Dealers Promote Used Cars Shoppers Can Bank On
Consumer Reports asks owners every year in the annual Owner Satisfaction survey which cars won—or broke—their hearts. This year, they also asked whether owners thought their cars delivered value for the money. The important distinction here is that there are some cars that owners were quite satisfied with, such as the Tesla Model X, but they were disappointed in the value proposition. Here, they present satisfaction with the value of their 1- to 3‑year-old vehicles.
Best Value Subcompact Car: Toyota Prius C
This smaller, less expensive alternative to the regular Prius feels like a Spartan subcompact, but with a hybrid powertrain. Its 37 mpg makes the Prius C one of the most frugal vehicles we’ve tested, and its 43 mpg overall is just 1 mpg less than the previous-generation Prius hatchback. Its tiny dimensions make it a natural for urban driving. Reliability is above average, but the Prius C scored too low to be recommended. Worst Value: Nissan Versa Note
Used car dealerships can tout the "owner love" of these vehicles in advertising campaigns. The latest AudienceSCAN study found 15% of Americans are in the market for used vehicles during the next 12 months.
Best Value Compact Car: Hyundai Elantra
The redesigned 2017 Elantra is relatively roomy, is sparing with fuel, and features intuitive controls. The 2.0‑liter four-cylinder returned an excellent 33 mpg overall in our tests but delivers leisurely acceleration and buzzes unpleasantly as revs increase. Worst Value: Fiat 500L
Used Car Shoppers will be interested especially in these rave reviews. According to AudienceSCAN research, they are 24% more likely than average shoppers to drive compact or economy cars.
Best Value Midsized Car: Kia Optima
Kia’s recently redesigned Optima midsized sedan packs a lot of substance and value. It drives nicely, with a firm yet absorbent ride and responsive, secure handling. At around $26,000, the EX trim features comfortable leather seats, automatic climate control, a roomy rear seat, and heating for the seats and steering wheel. The controls are very intuitive to use. Low-positioned dash vents are our only gripe. The latest version of Kia’s UVO touch-screen infotainment system works with Android Auto and Apple CarPlay. A hybrid is also available. Worst Value: Chevrolet Malibu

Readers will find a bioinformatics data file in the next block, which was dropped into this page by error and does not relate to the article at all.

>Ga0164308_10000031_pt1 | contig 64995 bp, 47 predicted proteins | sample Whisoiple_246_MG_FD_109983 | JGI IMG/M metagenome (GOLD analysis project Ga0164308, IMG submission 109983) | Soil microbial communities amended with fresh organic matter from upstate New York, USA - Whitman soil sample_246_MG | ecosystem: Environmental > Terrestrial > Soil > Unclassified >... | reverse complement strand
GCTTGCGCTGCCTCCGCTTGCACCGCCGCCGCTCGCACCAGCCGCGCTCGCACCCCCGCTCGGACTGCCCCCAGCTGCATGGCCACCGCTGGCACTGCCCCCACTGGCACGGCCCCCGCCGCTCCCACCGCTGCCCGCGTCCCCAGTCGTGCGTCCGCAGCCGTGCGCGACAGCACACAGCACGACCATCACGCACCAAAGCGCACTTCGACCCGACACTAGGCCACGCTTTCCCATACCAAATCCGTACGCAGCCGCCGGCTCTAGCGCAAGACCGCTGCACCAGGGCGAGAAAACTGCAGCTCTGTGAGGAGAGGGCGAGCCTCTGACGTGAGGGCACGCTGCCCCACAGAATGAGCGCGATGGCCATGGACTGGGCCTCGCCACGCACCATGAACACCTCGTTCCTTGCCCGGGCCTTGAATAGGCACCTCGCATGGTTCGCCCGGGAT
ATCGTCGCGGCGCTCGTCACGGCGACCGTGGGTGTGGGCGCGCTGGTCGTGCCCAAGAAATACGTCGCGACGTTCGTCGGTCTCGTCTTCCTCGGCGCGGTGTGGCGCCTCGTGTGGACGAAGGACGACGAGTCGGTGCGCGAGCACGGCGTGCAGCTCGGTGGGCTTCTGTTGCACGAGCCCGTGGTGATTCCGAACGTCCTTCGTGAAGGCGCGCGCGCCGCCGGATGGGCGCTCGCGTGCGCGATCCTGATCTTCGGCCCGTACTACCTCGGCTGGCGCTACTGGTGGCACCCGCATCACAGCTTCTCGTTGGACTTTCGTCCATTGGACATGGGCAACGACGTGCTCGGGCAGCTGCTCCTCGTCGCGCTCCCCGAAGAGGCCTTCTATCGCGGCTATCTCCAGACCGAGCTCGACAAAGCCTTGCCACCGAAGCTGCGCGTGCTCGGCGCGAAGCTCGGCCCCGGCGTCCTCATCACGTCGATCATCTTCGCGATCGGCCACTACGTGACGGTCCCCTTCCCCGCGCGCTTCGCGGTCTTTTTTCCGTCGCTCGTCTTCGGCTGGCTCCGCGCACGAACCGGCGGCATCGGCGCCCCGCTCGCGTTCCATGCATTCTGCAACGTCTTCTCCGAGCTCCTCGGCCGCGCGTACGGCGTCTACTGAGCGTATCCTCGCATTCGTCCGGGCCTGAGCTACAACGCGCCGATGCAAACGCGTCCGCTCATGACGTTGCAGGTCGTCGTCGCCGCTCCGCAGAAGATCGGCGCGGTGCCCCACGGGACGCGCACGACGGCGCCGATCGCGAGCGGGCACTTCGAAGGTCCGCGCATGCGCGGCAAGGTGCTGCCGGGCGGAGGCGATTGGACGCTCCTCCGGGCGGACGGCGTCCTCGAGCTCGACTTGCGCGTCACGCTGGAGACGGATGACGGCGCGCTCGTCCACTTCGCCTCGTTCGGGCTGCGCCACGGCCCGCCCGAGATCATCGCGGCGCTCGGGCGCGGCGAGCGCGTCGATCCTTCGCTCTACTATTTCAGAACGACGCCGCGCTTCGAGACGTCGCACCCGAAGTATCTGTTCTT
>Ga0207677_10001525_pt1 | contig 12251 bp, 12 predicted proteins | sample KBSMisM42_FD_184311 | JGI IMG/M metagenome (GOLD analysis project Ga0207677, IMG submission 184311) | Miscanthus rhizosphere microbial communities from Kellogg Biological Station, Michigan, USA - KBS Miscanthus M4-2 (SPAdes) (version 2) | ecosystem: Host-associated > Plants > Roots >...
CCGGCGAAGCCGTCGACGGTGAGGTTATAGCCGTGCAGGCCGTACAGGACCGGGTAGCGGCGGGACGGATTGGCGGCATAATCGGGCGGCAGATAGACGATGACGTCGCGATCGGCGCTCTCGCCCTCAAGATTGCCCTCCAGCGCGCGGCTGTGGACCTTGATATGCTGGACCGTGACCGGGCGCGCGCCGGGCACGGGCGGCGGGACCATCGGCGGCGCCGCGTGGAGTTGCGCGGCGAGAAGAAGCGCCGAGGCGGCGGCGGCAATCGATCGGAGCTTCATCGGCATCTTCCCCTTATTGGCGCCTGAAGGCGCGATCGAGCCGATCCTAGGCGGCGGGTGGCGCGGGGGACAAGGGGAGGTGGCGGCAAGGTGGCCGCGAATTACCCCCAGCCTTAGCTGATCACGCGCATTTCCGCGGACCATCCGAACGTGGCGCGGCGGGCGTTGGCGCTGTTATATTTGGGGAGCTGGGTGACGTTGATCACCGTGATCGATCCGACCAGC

The value the Elantra and Optima give owners can be a strong pull for Used Car Shoppers. According to AudienceSCAN data, 25% of Used Car Shoppers took action after hearing radio spots in the past month. This is an opportunity to sing the praises of these brands to those looking for high value.
Best Value Large Car: Chevrolet Impala
Our top-scoring large sedan, the Impala is roomy, comfortable, quiet, and enjoyable to drive. It even rides like a luxury sedan, feeling cushy and controlled. The full-featured cabin stays very quiet and features a sumptuous backseat. Recent updates include the addition of Apple CarPlay capability and wireless cell-phone charging. Worst Value: Nissan Maxima
Best Value Luxury Compact Car: Buick Regal
This well-honed and satisfying sports sedan has a European feel, thanks to its Opel roots. It is the antithesis of the whitewall-tired Buick of old. With its agile handling, quick steering, and a taut, steady ride, the Regal is one of Buick’s best offerings. Worst Value: Infiniti Q50
Dealers can emphasize the brands they have on their lots with banner ads. According to AudienceSCAN research, 24.5% of Used Car Shoppers took action after seeing them in the past month.
Best Value Luxury Midsized/Large Car: Hyundai Genesis
Part of the launch of Hyundai’s upscale brand is the renaming of existing models. Previously known as the Hyundai Genesis, it is now called the G80. For about $10,000 less than competing midsized luxury sedans, the G80 delivers just about every feature and luxury attribute a buyer could imagine. Worst Value: Cadillac XTS
Best Value Sporty Car: Mazda MX‑5 Miata
The fourth-generation Miata remains true to Mazda’s original formula of a lightweight, rear-wheel-drive roadster. Quick and precise steering delivers sublime back-road handling, even though some body roll is noticeable. Flipping the convertible top open or closed is a breeze. Worst Value: BMW 2 Series